Deadly wildfires, noise pollution, and other looming environmental threats could cause widespread ecological damage, and need to be urgently addressed, the UN Environment Programme (UNEP) said in a new report.
“The Frontiers Report identifies and offers solutions to three environmental issues that merit attention and action from governments and the public at large,” said UNEP Executive Director Inger Andersen.
“Noise, Blazes and Mismatches: Emerging Issues of Environmental Concern” draws attention to emerging environmental concerns with the potential to wreak regional or global havoc, if not addressed early.
The report released late Thursday night India time, days before the UN Environment Assembly (UNEA) resumes early in March, spotlights growing public health threats that are disrupting natural life cycles and having profound ecological consequences worldwide.
“Urban noise pollution, wildfires and phenological shifts – the three topics of this Frontiers Report – are issues that highlight the urgent need to address the triple planetary crisis of climate change, pollution and biodiversity loss,” said Andersen.
Terming noise pollution “a raucous killer”, it said that unwanted, prolonged, and high-level sounds from road traffic, railways, or leisure activities, impair human health and well-being.
Chronic annoyance and sleep disturbance caused by traffic can result in severe heart diseases and metabolic disorders with the very young, and mostly affect the elderly and marginalised communities near busy roads.
The report encourages urban planners to prioritise noise reduction by investing in urban infrastructure that creates positive soundscapes such as tree belts, green walls, and more green spaces in cities – also offering diverse health benefits.
Phenology is the timing of recurring life cycle stages, driven by environmental forces, and how species interacting within an ecosystem, respond to changing conditions.
Plants and animals in terrestrial, aquatic and marine ecosystems use temperature, day length or rainfall as cues for when to bear fruit, migrate or transform in other ways.
However, climate change disrupts these natural rhythms as plants and animals are being pushed out of sync with their natural rhythms, leading to mismatches, such as when plants shift life cycle stages faster than herbivores, the report said.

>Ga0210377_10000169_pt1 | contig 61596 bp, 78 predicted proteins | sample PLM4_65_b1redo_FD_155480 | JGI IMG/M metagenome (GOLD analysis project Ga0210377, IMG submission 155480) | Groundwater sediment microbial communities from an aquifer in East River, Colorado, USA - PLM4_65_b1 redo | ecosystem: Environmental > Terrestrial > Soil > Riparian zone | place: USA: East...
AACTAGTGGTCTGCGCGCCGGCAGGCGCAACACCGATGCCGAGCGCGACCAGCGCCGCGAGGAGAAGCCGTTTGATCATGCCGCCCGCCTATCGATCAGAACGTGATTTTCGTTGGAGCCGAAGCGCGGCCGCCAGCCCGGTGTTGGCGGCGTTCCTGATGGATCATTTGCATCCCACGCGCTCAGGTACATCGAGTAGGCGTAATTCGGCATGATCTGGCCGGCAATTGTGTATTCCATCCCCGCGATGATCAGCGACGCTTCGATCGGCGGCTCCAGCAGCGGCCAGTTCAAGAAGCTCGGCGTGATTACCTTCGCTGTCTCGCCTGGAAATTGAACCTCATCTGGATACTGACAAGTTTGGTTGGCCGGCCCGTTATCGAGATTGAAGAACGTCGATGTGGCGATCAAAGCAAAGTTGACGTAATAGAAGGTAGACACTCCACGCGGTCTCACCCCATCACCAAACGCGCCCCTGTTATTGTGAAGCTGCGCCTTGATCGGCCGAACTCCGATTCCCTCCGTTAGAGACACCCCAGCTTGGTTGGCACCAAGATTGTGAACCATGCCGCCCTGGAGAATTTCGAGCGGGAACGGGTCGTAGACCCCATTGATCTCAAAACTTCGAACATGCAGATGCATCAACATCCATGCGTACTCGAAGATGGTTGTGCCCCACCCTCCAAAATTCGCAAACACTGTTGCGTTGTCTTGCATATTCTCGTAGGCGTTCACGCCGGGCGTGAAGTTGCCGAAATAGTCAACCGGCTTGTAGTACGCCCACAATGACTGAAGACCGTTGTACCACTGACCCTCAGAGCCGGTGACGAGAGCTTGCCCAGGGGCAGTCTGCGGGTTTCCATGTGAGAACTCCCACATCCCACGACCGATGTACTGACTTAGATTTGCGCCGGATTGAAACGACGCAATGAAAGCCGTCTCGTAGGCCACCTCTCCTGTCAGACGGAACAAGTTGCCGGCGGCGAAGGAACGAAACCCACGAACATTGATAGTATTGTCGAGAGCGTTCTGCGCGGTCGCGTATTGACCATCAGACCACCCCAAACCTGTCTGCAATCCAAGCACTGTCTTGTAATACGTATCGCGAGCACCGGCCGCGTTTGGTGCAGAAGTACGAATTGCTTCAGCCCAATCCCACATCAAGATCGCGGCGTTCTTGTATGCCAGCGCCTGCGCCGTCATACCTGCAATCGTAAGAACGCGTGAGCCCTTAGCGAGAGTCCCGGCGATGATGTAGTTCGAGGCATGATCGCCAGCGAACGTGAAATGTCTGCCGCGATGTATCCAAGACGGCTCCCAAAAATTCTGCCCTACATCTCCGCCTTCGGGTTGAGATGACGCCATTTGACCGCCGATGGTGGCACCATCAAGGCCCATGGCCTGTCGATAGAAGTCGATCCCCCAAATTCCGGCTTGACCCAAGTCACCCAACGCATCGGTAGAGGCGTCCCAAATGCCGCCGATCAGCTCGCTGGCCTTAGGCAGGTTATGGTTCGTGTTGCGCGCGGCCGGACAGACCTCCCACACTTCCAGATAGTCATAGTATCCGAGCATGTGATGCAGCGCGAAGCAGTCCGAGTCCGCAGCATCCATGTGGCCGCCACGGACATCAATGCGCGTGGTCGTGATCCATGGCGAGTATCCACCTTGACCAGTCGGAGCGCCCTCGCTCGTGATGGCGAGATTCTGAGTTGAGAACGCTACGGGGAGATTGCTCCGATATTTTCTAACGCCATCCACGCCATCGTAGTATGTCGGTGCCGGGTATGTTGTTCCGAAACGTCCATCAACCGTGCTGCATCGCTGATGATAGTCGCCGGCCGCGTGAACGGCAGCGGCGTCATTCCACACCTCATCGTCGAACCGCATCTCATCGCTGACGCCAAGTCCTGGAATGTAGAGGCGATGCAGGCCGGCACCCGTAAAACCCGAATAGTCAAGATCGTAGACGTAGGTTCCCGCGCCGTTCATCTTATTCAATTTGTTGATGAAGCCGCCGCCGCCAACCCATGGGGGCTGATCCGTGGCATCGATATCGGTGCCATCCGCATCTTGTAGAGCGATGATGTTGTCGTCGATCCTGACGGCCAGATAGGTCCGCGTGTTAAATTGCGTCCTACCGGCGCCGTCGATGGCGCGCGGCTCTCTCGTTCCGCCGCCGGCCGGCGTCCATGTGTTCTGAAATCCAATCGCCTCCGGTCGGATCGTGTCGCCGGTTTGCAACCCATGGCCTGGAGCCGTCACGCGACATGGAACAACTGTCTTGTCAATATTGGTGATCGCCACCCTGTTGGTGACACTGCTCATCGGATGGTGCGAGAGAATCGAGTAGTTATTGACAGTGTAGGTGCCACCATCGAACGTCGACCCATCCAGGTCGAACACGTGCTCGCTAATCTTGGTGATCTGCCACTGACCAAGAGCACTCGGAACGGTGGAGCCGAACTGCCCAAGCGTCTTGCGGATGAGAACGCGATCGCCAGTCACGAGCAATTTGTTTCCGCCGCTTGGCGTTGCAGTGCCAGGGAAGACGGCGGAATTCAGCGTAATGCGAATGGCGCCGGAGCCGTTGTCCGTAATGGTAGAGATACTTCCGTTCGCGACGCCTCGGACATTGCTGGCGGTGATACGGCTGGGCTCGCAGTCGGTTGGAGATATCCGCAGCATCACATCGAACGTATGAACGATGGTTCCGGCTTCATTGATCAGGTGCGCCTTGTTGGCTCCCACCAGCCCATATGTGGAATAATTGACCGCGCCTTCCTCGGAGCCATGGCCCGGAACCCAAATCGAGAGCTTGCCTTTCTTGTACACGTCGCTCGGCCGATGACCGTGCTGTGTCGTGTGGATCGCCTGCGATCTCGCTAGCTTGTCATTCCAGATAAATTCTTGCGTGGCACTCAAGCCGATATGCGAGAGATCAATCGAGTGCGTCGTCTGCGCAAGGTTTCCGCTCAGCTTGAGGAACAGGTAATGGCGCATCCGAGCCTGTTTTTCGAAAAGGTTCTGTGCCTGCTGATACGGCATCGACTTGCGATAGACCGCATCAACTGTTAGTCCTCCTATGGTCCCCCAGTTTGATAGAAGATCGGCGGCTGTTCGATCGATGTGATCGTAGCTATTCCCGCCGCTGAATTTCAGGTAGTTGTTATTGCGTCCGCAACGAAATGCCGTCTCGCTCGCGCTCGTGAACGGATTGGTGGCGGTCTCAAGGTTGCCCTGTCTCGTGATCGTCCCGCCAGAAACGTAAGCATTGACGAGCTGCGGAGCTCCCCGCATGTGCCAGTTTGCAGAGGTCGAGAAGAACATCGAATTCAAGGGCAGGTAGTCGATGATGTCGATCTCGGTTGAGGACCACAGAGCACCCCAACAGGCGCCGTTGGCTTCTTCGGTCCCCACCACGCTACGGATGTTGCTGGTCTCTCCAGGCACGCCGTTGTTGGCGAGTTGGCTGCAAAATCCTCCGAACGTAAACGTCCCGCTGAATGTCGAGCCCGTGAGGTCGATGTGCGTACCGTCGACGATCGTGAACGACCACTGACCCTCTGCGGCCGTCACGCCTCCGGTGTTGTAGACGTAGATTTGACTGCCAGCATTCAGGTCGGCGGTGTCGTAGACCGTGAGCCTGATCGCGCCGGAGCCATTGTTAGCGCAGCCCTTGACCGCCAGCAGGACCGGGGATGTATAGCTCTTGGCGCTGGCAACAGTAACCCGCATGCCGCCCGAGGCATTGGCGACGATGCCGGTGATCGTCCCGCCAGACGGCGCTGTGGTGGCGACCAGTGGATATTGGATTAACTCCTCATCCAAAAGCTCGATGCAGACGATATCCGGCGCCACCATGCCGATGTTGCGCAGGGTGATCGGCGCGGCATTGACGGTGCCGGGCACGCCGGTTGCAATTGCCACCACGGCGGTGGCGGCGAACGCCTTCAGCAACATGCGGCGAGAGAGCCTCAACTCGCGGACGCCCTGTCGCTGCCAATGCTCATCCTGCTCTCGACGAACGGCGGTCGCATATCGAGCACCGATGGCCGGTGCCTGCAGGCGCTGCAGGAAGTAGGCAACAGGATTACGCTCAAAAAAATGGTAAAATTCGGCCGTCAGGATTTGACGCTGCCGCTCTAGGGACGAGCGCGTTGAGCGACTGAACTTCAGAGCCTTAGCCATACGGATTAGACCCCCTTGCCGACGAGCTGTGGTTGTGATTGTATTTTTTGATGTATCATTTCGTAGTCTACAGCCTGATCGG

Meanwhile, local climatic cues that trigger migration for birds may no longer accurately predict conditions at their destination and resting sites along the route. And in crops, phenological shifts in seasonal variations challenge food production.
The report flags the crucial importance of conservation goals, such as maintaining suitable habitats and ecological connectivity, strengthening the integrity of biological diversity, and coordinating international efforts along migratory routes.
The report also outlined that between 2002 and 2016, an average of 423 million hectares of the land surface – about the size of the European Union – burned, projecting that the dangerous wildfires will likely become more frequent, intense, and longer lasting, including in areas previously unaffected by fires.
Climate change can prompt extreme wildfires, generating lightning that can ignite other fires, far beyond the fire front and creating a so-called hazardous feedback loop.
Long-term effects on human health extend beyond those fighting wildfires, or the evacuated, or those who have lost homes, and exacerbate impacts among those with pre-existing illness, women, children, the elderly, and the poor.
At the same time, black carbon and other pollutants generated from wildfires can contaminate water sources, speed up glacier melt, trigger landslides and turn rainforests into carbon sinks, it said.
The report calls for greater investment in reducing wildfire risks; developing prevention and response management approaches; and refinancing remote sensing capabilities.